|Our grand-children may never know what either one was for.|
I read a short story* in high school, set in the not too distant future, where over-population was such a problem, society had resorted to intentional and organized mass disaster. Every year, on the appointed day, the government would cause an oil refinery fire, collapse a busy bridge, etc. as a form of population control. Eventually, these disasters became a national spectator sport. Like the Olympics of Death.
For weeks up to the event, people would talk and speculate about what they thought would happen this time. And how they themselves would be safe. But, boy watching from a distance would be fun. The year in which our story is set, was no different. Everyone gathered around to watch. Imagine Monday Night Football in a bar. Or a royal wedding, or an inauguration. Everyone, watching, waiting, anticipating... Then all of the televisions exploded.
Do you have an iPod in your pocket, an iPhone in your purse, an iPad in front of you?
As most of you know, Steve Jobs, the founder of Apple and the creator of all things i, died last week. Most of you know, because most of you cared, at least a little. And not in a fellow-human sort of way, but because Steve Jobs had in impact on your life.
By contrast, someday, Bill Gates will die. He will be remembered as a genius and a great philanthropist. But no one will care the way they care about Steve Jobs. And, why not? Bill Gates has touched as many of our lives as Steve Jobs has. Probably more. Anyone reading this has used a Microsoft product. But no one has ever said they love their Microsoft Word. There is something about the i line of products that has wooed us. Infiltrated our daily lives. Made us happy. In little tiny increments, like a successful level of Angry Birds. And, we keep coming back for more. Because it makes us happy. In little tiny increments. And, we keep coming back. Because it makes us happy.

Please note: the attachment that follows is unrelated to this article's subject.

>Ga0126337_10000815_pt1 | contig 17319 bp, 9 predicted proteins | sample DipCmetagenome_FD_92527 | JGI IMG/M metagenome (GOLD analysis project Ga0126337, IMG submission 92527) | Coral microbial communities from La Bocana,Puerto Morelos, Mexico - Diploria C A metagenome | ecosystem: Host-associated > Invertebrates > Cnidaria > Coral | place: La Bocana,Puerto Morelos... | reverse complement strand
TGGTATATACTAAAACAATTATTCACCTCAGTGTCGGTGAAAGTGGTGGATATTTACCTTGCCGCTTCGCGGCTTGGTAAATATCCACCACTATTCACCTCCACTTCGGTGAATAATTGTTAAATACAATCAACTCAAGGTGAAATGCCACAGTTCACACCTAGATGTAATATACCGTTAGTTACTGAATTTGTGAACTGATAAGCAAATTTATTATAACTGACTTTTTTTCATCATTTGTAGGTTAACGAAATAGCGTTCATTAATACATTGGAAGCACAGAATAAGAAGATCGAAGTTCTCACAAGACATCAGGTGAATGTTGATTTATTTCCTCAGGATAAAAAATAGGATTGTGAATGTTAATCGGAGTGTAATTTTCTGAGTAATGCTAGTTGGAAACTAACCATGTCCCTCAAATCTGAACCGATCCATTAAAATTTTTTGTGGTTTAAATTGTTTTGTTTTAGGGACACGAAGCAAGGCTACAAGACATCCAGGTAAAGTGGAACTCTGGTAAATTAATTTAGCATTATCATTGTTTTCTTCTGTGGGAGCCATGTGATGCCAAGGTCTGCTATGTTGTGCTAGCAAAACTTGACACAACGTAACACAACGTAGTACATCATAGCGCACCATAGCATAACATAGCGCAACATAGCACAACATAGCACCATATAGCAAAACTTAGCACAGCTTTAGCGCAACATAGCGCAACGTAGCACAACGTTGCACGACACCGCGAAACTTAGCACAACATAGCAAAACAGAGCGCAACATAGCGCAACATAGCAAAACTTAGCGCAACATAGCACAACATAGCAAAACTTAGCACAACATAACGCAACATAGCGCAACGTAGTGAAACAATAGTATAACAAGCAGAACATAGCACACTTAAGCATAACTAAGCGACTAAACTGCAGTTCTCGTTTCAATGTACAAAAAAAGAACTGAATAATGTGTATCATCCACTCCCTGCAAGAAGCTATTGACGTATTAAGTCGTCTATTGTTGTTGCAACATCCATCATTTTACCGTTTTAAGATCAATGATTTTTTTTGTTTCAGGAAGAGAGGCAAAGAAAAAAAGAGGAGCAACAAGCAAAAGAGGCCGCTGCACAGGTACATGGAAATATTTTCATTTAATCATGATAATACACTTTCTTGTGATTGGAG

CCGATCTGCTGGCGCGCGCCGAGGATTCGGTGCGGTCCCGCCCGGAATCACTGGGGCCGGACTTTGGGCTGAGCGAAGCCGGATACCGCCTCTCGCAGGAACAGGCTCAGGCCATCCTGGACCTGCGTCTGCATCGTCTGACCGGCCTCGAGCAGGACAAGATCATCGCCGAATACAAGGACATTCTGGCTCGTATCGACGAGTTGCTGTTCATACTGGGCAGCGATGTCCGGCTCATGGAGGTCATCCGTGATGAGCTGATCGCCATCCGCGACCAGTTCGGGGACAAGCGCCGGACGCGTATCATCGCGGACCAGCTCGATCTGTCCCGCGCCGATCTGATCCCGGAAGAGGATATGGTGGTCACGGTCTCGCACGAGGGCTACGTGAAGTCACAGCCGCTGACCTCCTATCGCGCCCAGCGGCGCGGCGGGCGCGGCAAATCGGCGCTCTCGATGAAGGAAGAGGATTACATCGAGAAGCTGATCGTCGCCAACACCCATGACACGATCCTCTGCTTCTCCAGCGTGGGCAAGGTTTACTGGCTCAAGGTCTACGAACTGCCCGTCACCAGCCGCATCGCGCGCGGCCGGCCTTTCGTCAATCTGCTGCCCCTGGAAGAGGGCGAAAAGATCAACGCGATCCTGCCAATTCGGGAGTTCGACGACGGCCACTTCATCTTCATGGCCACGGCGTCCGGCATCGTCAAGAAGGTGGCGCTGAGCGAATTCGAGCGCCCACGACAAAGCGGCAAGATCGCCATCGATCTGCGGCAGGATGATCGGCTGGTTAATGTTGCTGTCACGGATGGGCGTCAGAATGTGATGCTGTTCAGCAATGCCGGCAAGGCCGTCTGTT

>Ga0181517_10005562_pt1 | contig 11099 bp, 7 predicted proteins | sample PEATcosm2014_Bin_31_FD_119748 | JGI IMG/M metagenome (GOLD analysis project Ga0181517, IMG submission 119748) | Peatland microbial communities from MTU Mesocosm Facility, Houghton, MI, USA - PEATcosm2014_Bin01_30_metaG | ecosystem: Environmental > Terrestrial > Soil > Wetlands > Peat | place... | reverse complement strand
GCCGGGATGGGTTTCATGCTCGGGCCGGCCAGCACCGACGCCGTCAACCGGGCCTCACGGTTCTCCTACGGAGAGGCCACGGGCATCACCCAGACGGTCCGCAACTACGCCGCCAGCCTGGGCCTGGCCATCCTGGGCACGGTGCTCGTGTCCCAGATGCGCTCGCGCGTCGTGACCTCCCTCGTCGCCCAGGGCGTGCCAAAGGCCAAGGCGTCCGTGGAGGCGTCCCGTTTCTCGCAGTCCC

Bill Gates and Microsoft were sued for anti-trust violations. All Bill Gates wanted to do was corner the market. Steve Jobs, I've often joked, wanted to take over the world. And an argument can be made that he did.
My mother was born before television. When I found that out, it blew my six-year-old mind. She might as well have told me there was a time without cars, or electricity, or running water. That's how much Steve Jobs changed the world. I can't wait to regale my children and grand-children with tales of the pre-i world. Well, okay, the old iMac was just marketing, in sorority girl colors. But, the iPod and iPhone were true innovations.
And if anyone ever figures out a way to blow them all up, we are in big trouble. Just sayin'.
[*I can not remember the name of this story. I thought it was written by woman named Ute Hagen, but the only one of those I am able to find was an actor and wrote about acting. There could, of course, have been another Ute Hagen, but since she can not be found on internet, she no longer exists.]